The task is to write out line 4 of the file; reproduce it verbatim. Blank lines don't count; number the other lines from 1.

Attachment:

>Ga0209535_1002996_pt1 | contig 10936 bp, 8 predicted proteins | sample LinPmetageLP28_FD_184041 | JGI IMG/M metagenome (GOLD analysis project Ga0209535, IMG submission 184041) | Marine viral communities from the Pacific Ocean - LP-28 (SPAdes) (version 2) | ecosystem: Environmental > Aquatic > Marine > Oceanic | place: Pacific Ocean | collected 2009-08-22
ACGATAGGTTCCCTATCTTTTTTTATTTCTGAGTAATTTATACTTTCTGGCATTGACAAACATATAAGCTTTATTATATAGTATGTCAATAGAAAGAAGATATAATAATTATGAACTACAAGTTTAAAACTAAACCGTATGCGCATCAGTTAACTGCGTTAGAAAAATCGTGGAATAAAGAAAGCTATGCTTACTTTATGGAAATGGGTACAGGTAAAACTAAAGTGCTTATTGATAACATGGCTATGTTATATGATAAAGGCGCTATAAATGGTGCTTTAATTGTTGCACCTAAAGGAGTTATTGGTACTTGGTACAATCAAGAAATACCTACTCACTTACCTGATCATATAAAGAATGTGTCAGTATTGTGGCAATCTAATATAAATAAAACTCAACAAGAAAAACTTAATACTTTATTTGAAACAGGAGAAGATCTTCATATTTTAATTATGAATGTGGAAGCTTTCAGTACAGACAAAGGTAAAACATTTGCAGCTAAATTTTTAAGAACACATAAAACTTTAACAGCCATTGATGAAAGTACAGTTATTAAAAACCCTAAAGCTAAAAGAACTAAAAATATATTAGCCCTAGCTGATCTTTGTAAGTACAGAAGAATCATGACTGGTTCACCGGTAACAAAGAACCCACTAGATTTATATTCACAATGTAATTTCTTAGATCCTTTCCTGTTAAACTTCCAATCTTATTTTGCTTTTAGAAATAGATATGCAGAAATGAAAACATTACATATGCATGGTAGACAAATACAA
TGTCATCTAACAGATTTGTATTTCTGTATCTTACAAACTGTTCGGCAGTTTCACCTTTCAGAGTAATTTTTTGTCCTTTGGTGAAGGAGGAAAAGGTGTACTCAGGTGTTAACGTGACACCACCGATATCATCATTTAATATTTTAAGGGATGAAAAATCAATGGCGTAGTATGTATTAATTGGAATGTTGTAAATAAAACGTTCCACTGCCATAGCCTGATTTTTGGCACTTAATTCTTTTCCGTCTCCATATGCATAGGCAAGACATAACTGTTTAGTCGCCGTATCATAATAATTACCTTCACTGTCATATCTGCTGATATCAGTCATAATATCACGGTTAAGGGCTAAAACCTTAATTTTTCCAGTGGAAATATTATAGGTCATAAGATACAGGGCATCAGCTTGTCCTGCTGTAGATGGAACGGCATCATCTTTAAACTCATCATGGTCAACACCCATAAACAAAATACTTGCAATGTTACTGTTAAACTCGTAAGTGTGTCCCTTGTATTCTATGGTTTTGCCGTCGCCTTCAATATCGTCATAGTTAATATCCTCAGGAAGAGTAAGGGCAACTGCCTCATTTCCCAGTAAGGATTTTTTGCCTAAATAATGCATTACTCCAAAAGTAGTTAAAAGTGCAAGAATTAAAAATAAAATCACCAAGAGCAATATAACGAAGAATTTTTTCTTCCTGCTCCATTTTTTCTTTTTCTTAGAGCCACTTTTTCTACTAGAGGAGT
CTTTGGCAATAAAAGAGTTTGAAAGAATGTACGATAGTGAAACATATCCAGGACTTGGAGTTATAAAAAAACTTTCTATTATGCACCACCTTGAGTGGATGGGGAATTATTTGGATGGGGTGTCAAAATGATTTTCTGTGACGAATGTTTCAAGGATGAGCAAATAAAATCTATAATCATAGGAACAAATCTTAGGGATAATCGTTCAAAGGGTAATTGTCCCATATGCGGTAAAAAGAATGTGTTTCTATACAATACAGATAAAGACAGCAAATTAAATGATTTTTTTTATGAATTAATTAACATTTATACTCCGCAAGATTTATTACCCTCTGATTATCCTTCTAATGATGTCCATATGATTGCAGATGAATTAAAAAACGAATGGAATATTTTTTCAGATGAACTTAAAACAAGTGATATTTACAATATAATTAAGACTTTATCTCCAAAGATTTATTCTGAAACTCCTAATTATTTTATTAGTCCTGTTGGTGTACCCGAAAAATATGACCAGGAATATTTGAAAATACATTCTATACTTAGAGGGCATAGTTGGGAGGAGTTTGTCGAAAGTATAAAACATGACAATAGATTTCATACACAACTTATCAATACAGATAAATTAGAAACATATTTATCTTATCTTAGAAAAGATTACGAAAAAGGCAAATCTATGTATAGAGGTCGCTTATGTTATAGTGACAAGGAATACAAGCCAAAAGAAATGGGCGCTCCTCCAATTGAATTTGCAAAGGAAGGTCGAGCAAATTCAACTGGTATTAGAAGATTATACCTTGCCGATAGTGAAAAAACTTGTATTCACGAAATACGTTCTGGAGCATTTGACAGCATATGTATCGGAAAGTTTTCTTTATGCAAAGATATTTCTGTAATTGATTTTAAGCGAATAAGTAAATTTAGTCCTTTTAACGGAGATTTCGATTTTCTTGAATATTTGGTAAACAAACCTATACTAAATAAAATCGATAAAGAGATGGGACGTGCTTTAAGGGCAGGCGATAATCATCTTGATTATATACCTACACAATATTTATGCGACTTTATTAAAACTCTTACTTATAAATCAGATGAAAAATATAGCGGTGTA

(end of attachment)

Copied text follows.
CTTTGGCAATAAAAGAGTTTGAAAGAATGTACGATAGTGAAACATATCCAGGACTTGGAGTTATAAAAAAACTTTCTATTATGCACCACCTTGAGTGGATGGGGAATTATTTGGATGGGGTGTCAAAATGATTTTCTGTGACGAATGTTTCAAGGATGAGCAAATAAAATCTATAATCATAGGAACAAATCTTAGGGATAATCGTTCAAAGGGTAATTGTCCCATATGCGGTAAAAAGAATGTGTTTCTATACAATACAGATAAAGACAGCAAATTAAATGATTTTTTTTATGAATTAATTAACATTTATACTCCGCAAGATTTATTACCCTCTGATTATCCTTCTAATGATGTCCATATGATTGCAGATGAATTAAAAAACGAATGGAATATTTTTTCAGATGAACTTAAAACAAGTGATATTTACAATATAATTAAGACTTTATCTCCAAAGATTTATTCTGAAACTCCTAATTATTTTATTAGTCCTGTTGGTGTACCCGAAAAATATGACCAGGAATATTTGAAAATACATTCTATACTTAGAGGGCATAGTTGGGAGGAGTTTGTCGAAAGTATAAAACATGACAATAGATTTCATACACAACTTATCAATACAGATAAATTAGAAACATATTTATCTTATCTTAGAAAAGATTACGAAAAAGGCAAATCTATGTATAGAGGTCGCTTATGTTATAGTGACAAGGAATACAAGCCAAAAGAAATGGGCGCTCCTCCAATTGAATTTGCAAAGGAAGGTCGAGCAAATTCAACTGGTATTAGAAGATTATACCTTGCCGATAGTGAAAAAACTTGTATTCACGAAATACGTTCTGGAGCATTTGACAGCATATGTATCGGAAAGTTTTCTTTATGCAAAGATATTTCTGTAATTGATTTTAAGCGAATAAGTAAATTTAGTCCTTTTAACGGAGATTTCGATTTTCTTGAATATTTGGTAAACAAACCTATACTAAATAAAATCGATAAAGAGATGGGACGTGCTTTAAGGGCAGGCGATAATCATCTTGATTATATACCTACACAATATTTATGCGACTTTATTAAAACTCTTACTTATAAATCAGATGAAAAATATAGCGGTGTA